QUESTION: Journalists who go out and do these training -- these hostile training courses --

QUESTION: You mind if he answers --

QUESTION: Oh, yeah. No, okay.

QUESTION: I'm just curious if you've had a chance to speak to people who are in the area and what you're able to learn from them.

MR. WEDDERIEN: There's a distinction between PRTs and what we call, EPRTs, which is an Embedded Provincial Reconstruction Team. And we had a team leader who was on vacation, on his own time, who spent pretty much this entire week with us, and we had a lot of time to talk about what's going on out there.

One of the points that he made, that I think is really strong, is on -- it's almost like in a lot of the places, you have car that has an engine and it has tires, and what's missing is the transfer of the power from the engine to the tires; that, in a lot of cases in Iraq -- and I think that this is going to be true particularly in my area of responsibility, that the resources there -- I mean, there is money available. There are educated people that can provide real human capital.

And his point was, to a large extent, what we're there to do is to help remove obstacles and figure out ways around them because there's a lot that can be done just with what's already available. And yet -- so in everything from the, wear cotton tee shirts under your armor, all the way to how to deal with tribal leaders, people who have come before us have a lot to pass on.

MR. MATEL: Cotton underwear was an important thing, I think.

QUESTION: Journalists who go do these, like, hostile training courses for a week or whatever, can you talk about that kind of training that you had?

MR. MATEL: I haven't taken it, but I don't know if you have.

MR. WEDDERIEN: I've taken it -- I've never taken quite as intensive a course as we've done, but all I can tell you is that when somebody puts you in a car and says, go hit that other car out of your way, that that's a singularly liberating experience. But there's a -- Iraq is a whole different sort of thing. We were used to low-level counter-surveillance activity and personal protection. We're going into a war zone and the kind of things that we're going to be asked to look for and look at, the kind of ways we're expected to conduct ourselves are different from anything we've ever done.

There are a number of people who are State people who were in our training who came from the military, had previous military experience, but neither of us do. And there is a lot to learn.

QUESTION: So how much of the two-week course was focused on those issues, security issues?

MR. WEDDERIEN: The course we just finished was the core policy procedures course. We have three days next week and then a week the week after that, and their -- the course -- part of the course is -- operates from the Shultz Center, from the National Foreign Affairs Training Center. We have part of our course that's with Diplomatic Security and then there's also a remote course in West Virginia called the Racetrack where we do some more hands-on activity.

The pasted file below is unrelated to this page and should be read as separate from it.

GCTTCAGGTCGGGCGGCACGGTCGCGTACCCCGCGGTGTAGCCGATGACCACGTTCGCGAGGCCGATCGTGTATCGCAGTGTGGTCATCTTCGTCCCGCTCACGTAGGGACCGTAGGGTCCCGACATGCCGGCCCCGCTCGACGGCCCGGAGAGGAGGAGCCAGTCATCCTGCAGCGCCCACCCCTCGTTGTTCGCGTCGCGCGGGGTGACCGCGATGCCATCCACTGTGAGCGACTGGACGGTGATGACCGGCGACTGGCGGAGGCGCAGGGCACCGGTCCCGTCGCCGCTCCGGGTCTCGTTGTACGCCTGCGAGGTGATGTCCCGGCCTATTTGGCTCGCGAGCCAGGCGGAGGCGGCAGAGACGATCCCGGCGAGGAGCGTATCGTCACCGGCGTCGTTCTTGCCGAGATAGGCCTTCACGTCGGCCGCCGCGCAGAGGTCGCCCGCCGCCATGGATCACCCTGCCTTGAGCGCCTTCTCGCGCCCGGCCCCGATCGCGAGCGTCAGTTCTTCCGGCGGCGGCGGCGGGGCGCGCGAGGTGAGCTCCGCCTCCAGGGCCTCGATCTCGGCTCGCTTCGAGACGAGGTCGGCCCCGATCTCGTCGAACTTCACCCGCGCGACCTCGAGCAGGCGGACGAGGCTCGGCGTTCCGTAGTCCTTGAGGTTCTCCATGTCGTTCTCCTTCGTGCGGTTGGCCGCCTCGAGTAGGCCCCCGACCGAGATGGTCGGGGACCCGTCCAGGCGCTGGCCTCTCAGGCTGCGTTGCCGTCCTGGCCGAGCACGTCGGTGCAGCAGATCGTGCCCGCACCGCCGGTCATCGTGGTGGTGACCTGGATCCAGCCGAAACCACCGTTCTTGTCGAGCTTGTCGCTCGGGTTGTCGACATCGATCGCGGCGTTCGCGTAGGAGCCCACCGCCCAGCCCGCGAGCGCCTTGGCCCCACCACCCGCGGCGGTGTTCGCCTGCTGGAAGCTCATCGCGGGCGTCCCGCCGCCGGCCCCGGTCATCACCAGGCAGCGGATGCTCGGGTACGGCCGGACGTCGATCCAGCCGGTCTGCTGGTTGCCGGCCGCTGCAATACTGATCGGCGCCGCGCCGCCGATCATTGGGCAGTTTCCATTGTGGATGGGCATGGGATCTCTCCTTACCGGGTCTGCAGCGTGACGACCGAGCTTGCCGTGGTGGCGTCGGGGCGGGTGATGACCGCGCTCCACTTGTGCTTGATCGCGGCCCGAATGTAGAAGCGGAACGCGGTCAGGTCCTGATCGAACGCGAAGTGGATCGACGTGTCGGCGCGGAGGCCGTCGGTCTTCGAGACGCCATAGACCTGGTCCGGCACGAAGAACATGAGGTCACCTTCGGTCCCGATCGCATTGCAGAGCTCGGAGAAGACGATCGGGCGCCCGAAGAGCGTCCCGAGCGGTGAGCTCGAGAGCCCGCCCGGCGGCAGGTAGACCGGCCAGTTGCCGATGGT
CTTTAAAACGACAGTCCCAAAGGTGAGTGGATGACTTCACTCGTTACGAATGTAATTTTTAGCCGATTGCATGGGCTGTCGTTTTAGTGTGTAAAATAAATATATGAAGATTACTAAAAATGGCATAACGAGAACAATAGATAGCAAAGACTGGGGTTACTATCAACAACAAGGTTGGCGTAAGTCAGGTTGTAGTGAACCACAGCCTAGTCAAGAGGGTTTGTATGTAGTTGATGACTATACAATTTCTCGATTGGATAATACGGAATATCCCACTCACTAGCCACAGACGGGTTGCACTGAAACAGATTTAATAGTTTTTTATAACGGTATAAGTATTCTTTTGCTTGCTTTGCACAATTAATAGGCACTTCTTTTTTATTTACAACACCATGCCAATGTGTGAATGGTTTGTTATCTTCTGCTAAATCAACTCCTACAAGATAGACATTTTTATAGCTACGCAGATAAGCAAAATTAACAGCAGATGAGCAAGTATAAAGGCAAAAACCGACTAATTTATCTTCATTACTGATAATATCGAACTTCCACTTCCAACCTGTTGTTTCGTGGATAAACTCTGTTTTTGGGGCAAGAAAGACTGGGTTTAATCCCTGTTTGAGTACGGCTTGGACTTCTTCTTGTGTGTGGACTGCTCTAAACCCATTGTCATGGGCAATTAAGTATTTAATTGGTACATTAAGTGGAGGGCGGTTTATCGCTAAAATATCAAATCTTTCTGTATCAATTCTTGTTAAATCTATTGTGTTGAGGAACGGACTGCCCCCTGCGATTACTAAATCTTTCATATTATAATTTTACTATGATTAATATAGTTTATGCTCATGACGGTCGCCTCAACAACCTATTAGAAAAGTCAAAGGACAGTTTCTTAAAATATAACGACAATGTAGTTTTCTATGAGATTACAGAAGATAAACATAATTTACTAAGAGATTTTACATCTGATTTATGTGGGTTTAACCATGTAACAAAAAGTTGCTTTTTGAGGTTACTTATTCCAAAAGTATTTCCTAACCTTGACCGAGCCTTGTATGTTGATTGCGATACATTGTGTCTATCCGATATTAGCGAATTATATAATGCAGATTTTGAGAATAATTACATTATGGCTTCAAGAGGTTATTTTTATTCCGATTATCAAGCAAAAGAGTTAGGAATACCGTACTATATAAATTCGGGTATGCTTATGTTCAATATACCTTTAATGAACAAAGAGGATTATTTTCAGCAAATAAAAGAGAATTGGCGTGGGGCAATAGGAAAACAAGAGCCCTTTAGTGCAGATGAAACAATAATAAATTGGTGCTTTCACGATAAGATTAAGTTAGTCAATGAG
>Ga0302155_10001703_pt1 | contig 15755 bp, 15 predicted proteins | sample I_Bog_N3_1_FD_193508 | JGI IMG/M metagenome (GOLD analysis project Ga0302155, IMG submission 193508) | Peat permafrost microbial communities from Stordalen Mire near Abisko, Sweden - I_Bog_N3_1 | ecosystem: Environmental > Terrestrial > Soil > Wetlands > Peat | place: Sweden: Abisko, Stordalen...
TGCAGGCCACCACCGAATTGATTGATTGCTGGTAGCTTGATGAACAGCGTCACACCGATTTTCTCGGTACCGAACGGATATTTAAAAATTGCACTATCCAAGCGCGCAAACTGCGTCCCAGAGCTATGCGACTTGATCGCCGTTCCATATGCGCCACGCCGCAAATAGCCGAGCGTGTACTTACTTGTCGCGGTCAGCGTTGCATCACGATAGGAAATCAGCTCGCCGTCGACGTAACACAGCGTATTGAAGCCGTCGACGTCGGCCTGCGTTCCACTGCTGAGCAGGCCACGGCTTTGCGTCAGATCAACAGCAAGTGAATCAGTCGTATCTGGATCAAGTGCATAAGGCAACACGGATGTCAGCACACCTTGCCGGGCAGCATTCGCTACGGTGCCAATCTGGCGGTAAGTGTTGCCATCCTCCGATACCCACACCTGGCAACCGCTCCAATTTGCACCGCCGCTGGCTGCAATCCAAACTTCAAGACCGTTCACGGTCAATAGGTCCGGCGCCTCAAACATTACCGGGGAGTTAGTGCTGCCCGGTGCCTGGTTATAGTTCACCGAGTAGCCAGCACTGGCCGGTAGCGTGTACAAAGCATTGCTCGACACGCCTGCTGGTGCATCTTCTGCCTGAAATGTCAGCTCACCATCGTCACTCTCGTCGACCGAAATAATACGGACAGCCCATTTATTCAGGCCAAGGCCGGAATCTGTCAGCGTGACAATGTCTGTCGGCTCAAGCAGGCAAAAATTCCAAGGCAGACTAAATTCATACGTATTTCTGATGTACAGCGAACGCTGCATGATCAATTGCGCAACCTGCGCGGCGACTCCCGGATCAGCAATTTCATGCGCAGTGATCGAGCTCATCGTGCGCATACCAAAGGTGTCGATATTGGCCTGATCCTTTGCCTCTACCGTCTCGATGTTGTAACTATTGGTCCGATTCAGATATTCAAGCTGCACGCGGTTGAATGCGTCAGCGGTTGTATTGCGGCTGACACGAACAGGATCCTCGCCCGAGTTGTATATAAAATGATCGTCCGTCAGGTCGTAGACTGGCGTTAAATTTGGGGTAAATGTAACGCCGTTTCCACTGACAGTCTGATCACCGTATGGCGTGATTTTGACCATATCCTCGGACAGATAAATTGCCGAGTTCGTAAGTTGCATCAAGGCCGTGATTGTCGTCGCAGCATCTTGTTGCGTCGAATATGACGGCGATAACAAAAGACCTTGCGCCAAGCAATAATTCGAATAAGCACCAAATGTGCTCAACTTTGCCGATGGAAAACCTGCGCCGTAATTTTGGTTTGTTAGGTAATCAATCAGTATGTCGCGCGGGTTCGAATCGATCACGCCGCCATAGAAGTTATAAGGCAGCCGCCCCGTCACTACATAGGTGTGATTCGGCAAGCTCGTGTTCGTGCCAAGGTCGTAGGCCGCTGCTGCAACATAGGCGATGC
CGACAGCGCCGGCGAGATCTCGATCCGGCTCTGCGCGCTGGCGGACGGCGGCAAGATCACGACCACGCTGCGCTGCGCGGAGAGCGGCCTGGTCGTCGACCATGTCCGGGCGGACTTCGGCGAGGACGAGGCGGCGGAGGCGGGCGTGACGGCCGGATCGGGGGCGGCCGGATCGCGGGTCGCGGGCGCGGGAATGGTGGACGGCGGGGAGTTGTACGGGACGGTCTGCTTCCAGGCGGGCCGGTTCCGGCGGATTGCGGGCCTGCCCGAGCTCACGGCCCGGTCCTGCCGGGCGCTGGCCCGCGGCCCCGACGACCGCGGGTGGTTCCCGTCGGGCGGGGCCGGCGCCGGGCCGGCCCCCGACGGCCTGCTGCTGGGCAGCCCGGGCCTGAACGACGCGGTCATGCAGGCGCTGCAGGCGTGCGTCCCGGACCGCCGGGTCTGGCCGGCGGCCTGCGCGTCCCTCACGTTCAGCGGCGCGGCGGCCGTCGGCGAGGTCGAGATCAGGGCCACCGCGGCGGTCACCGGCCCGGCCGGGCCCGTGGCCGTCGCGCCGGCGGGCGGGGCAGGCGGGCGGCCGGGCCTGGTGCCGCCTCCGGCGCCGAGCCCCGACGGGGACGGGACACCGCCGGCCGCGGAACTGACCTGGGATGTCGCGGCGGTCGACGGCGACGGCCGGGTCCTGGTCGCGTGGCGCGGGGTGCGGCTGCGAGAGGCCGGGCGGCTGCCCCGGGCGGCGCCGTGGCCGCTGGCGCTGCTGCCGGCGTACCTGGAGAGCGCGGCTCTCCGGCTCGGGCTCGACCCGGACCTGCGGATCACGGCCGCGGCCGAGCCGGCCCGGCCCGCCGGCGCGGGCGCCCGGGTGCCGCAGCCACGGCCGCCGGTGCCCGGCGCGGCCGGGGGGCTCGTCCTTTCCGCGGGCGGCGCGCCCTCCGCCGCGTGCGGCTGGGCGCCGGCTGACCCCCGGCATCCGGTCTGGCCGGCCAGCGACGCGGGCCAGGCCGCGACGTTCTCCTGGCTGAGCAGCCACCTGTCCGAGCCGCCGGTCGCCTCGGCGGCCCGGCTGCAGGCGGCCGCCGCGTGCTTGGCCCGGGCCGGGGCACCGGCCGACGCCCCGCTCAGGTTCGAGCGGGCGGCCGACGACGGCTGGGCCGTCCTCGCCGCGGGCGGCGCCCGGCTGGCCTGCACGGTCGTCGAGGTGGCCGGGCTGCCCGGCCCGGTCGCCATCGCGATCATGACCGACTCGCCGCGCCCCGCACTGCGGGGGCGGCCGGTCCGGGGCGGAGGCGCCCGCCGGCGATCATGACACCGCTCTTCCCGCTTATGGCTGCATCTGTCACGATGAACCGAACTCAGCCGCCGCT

MR. MATEL: And we have training in Iraq. I just got a letter about that very thing, that, you know, we've got that -- our assignment letters. And so we have, I think, seven days in Baghdad training. I don't know what training for, but that's -- you know, we have that, too. In-processing training.

QUESTION: When do you go out?

MR. MATEL: I go out on the 28th of September, I think. I mean, I'm -- you know, everything working as it should.

MR. WEDDERIEN: And I leave on the 16th. The other thing that's interesting is we have our assignments here, but one of the things we learned from our conference call in Baghdad is we may touch down in Baghdad and say, congratulations, you think you're doing this job, you're actually doing that job, and we're asked to be flexible. So what we're telling you is as much as we know now. But people do change from job to job. The situation on the ground changes on a weekly basis and we have to be prepared to respond to that.

MR. MATEL: And I also have to say -- in fact, I feel kind of embarrassed being an expert about something that I don't know much about (laughter), so maybe when I come back, I'll know more so.

QUESTION: Is this just kind of a lust for adventure that makes you want to do this? You said you weren't quite sure --

MR. MATEL: Well --

QUESTION: -- you know, why you wanted to do this, except you wanted to play an important role.

MR. MATEL: But I mean, it's -- I was -- we were talking a lot about this. And we live in this kind of ironic age where we, you know, we always believe we're doing things for these base reasons. Most of the people in the class, myself included, are doing it for mostly for patriotic or for responsibility reasons.